), suggesting a large clinical trial combining PECAM1 and CXCL9 with other previously found protein biomarkers would be needed to evaluate the predictive diagnosis of AR. Adding CD44 did not improve the regression models.
We performed an immunohistochemistry study on our best-performing marker, PECAM1. The goal of the study was to compare its protein expression in AR and STA samples from renal, hepatic and cardiac allograft biopsies (). In STA kidney tissue, PECAM1 staining was mainly observed in the endothelial cells of glomeruli, in peritubular capillaries, and in large blood vessels. In contrast, examination of staining patterns in AR biopsies revealed dense infiltrates of PECAM1, as well as positive lymphocytes and mononuclear cells in the interstitium. Similarly, dense endothelial PECAM1 staining was observed in the hepatic and cardiac transplant AR tissues, along with staining in infiltrating mononuclear cells. We observed only minor endothelial staining in hepatic and cardiac STA tissues. These immunohistochemistry results showed significantly increased PECAM1 protein expression in the AR tissues compared to STA tissues across transplanted organs.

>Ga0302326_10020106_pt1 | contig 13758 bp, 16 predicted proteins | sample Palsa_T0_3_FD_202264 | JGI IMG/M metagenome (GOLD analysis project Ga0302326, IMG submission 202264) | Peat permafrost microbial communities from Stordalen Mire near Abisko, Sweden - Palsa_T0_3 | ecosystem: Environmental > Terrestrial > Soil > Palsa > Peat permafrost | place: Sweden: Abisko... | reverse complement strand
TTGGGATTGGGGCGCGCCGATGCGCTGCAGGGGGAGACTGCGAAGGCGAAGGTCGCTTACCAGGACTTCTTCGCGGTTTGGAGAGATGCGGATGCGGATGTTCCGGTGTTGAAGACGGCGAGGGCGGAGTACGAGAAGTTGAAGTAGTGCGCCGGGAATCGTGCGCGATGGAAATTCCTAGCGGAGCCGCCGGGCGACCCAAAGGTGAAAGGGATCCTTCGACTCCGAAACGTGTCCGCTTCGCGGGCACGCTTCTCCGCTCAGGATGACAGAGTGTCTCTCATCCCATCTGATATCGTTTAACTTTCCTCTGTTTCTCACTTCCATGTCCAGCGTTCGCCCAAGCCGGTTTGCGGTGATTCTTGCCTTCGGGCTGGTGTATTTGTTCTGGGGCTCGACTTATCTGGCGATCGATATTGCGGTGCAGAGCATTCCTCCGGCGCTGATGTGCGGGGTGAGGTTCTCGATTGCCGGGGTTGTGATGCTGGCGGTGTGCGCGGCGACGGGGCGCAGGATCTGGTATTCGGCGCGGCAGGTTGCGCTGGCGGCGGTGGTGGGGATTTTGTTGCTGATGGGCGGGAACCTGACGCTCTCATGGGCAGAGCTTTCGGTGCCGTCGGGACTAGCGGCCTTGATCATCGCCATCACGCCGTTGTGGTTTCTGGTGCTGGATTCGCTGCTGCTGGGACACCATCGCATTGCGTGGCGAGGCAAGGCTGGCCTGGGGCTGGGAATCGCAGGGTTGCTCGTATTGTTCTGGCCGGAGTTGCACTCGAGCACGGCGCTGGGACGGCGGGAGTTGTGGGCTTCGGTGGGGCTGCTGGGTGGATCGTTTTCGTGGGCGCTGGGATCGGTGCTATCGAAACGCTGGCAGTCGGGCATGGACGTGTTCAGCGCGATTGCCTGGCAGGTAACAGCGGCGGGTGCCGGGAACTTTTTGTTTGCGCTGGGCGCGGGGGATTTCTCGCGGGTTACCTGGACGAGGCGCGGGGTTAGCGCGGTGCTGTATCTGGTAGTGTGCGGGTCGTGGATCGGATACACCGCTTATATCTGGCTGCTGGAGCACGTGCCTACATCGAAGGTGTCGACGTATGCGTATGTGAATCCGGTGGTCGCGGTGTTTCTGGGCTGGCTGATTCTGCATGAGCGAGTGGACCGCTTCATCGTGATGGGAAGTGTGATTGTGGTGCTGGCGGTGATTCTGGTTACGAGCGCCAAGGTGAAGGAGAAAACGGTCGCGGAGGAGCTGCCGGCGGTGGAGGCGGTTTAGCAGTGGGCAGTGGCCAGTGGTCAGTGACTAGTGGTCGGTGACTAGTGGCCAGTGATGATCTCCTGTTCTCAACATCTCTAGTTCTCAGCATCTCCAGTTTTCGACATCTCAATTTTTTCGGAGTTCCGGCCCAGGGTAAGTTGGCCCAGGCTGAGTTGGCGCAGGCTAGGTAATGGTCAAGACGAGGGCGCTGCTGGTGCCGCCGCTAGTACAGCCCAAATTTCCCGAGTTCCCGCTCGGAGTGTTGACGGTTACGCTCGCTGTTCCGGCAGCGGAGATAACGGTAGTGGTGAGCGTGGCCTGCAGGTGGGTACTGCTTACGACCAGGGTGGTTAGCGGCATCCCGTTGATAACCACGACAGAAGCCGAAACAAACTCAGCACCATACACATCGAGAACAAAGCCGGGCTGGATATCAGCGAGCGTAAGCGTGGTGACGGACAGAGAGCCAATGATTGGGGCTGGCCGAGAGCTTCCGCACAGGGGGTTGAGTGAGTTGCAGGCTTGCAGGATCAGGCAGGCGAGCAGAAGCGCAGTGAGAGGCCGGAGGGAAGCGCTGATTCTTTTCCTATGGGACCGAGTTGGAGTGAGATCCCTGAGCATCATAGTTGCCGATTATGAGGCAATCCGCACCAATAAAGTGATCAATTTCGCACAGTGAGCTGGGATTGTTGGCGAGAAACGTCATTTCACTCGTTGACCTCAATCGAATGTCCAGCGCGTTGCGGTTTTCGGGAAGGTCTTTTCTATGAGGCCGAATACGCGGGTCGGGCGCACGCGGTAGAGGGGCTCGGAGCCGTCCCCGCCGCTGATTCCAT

In situ PECAM1 staining in acute rejection and stable patients in renal, hepatic, and cardiac allograft biopsies.
Furthermore, our studies showed that PECAM1 protein was also significantly upregulated in the serum samples from AR patients compared with samples from patients with BK virus infection (n
0.001, Mann-Whitney U test) and chronic allograft injury (n
, Mann-Whitney U test) after renal transplantation (Fig. S4
). Analysis across hundreds of diseases using our GeneChaser tool 
showed that the mRNA expression of PECAM1
is significantly upregulated in various cancers, but not in other potential confounding conditions, such as infection and hypertension (http://tinyurl.com/yhq9h3k
). These results suggest that PECAM1 is a serum marker specific for allograft acute rejection, irrespective of the transplanted organ.
Finally, as mentioned above, 23 of our 45 common-AR genes were involved in a single pro-inflammatory pathway regulated by STAT-1 (Fig. S2
). Among the ten proteins we tested by ELISA, five were within this pathway and five were outside of it. All five proteins outside the pathway failed validation, while three of the five proteins inside it were validated as AR markers. The 60% success rate from within this single pathway suggests that it is likely to represent a common functional pathway in AR across transplanted organs. Other novel AR protein markers are likely to be found from the remaining 18 common-AR genes/proteins inside this pathway that have not yet been tested by ELISA (Fig. S2
). These proteins include CD2, Cathepsin S, and SH2D2A.